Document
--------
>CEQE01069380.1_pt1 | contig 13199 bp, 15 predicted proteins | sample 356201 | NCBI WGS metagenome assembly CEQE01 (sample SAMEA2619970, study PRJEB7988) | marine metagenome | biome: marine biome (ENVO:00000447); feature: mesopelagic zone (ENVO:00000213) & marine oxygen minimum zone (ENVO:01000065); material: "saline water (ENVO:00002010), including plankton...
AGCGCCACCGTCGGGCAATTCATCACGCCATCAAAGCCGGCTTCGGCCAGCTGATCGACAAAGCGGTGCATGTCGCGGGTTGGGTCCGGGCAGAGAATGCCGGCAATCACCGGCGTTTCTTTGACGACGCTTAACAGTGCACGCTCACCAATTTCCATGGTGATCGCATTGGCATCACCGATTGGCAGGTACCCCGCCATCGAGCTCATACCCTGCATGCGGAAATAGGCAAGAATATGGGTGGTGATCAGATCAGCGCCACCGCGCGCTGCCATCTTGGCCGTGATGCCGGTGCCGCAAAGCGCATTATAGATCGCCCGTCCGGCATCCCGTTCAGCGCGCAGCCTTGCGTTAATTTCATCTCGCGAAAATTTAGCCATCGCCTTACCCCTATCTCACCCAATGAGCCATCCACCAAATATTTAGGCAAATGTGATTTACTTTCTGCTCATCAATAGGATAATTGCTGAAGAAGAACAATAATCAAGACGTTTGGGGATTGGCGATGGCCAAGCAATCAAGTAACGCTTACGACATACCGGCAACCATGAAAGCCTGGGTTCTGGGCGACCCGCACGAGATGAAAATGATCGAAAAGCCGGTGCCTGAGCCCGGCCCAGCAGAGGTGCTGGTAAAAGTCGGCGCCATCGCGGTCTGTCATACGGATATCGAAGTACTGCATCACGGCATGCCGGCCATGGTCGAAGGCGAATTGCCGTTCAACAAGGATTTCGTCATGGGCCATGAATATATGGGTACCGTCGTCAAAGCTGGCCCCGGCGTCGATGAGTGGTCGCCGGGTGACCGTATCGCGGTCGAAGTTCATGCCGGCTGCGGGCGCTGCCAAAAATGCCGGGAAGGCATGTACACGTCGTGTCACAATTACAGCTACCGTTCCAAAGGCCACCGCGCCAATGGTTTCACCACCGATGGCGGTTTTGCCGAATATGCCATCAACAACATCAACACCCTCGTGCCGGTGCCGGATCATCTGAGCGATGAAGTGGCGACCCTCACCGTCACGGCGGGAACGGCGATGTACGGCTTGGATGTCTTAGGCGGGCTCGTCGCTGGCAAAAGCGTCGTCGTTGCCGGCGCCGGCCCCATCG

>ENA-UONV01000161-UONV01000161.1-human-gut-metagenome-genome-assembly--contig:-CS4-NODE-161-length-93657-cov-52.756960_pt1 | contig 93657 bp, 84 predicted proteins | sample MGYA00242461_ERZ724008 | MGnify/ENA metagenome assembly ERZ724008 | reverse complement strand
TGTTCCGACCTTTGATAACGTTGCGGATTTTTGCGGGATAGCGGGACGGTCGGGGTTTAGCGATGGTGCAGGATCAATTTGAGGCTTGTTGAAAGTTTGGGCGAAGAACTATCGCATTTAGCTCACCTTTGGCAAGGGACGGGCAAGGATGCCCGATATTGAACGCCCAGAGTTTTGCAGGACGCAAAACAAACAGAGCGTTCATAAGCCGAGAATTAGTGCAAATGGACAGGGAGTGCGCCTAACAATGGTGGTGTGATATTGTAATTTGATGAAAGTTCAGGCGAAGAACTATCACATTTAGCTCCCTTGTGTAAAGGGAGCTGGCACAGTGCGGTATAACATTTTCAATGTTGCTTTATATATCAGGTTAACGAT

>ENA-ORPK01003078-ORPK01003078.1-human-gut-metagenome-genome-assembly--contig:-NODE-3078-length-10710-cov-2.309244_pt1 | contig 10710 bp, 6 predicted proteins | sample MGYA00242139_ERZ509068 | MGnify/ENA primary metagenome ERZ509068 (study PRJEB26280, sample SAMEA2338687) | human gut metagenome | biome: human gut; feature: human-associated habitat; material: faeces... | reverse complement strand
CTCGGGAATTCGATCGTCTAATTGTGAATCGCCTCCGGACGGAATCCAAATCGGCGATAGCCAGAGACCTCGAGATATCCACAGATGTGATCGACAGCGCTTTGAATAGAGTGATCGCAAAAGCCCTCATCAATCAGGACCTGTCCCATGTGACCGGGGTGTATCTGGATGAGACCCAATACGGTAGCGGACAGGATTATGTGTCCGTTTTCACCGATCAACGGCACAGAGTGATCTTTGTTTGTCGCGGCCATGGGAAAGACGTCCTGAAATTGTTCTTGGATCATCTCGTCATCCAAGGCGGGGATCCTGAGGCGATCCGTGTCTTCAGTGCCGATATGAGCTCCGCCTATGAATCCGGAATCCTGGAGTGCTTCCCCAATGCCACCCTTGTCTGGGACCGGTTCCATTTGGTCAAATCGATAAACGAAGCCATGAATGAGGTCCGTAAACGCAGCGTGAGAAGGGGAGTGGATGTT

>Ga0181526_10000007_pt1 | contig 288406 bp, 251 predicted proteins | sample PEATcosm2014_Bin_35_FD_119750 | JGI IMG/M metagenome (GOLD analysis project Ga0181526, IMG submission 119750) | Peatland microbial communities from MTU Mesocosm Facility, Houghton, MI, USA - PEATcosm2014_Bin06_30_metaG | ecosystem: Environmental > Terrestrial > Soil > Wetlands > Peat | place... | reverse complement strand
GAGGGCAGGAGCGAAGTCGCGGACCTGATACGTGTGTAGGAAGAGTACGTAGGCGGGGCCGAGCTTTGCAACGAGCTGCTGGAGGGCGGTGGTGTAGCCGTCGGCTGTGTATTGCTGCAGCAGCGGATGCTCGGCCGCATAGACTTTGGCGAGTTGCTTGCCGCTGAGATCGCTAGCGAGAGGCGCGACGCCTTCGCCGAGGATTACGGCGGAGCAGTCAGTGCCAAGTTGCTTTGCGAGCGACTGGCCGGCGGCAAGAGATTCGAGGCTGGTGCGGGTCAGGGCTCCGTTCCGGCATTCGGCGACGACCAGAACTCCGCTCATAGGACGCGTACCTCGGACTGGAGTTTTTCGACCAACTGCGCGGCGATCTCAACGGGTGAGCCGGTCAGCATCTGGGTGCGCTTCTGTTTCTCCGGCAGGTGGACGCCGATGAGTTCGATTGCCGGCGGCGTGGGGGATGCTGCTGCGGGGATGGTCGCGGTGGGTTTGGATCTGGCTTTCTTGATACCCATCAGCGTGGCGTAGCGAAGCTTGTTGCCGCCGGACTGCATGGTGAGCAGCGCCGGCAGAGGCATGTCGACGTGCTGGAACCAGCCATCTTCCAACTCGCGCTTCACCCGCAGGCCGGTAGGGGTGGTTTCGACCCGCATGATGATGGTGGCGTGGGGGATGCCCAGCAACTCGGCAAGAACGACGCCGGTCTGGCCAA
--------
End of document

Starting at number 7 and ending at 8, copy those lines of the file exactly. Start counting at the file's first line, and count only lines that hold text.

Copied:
>Ga0181526_10000007_pt1 | contig 288406 bp, 251 predicted proteins | sample PEATcosm2014_Bin_35_FD_119750 | JGI IMG/M metagenome (GOLD analysis project Ga0181526, IMG submission 119750) | Peatland microbial communities from MTU Mesocosm Facility, Houghton, MI, USA - PEATcosm2014_Bin06_30_metaG | ecosystem: Environmental > Terrestrial > Soil > Wetlands > Peat | place... | reverse complement strand
GAGGGCAGGAGCGAAGTCGCGGACCTGATACGTGTGTAGGAAGAGTACGTAGGCGGGGCCGAGCTTTGCAACGAGCTGCTGGAGGGCGGTGGTGTAGCCGTCGGCTGTGTATTGCTGCAGCAGCGGATGCTCGGCCGCATAGACTTTGGCGAGTTGCTTGCCGCTGAGATCGCTAGCGAGAGGCGCGACGCCTTCGCCGAGGATTACGGCGGAGCAGTCAGTGCCAAGTTGCTTTGCGAGCGACTGGCCGGCGGCAAGAGATTCGAGGCTGGTGCGGGTCAGGGCTCCGTTCCGGCATTCGGCGACGACCAGAACTCCGCTCATAGGACGCGTACCTCGGACTGGAGTTTTTCGACCAACTGCGCGGCGATCTCAACGGGTGAGCCGGTCAGCATCTGGGTGCGCTTCTGTTTCTCCGGCAGGTGGACGCCGATGAGTTCGATTGCCGGCGGCGTGGGGGATGCTGCTGCGGGGATGGTCGCGGTGGGTTTGGATCTGGCTTTCTTGATACCCATCAGCGTGGCGTAGCGAAGCTTGTTGCCGCCGGACTGCATGGTGAGCAGCGCCGGCAGAGGCATGTCGACGTGCTGGAACCAGCCATCTTCCAACTCGCGCTTCACCCGCAGGCCGGTAGGGGTGGTTTCGACCCGCATGATGATGGTGGCGTGGGGGATGCCCAGCAACTCGGCAAGAACGACGCCGGTCTGGCCAA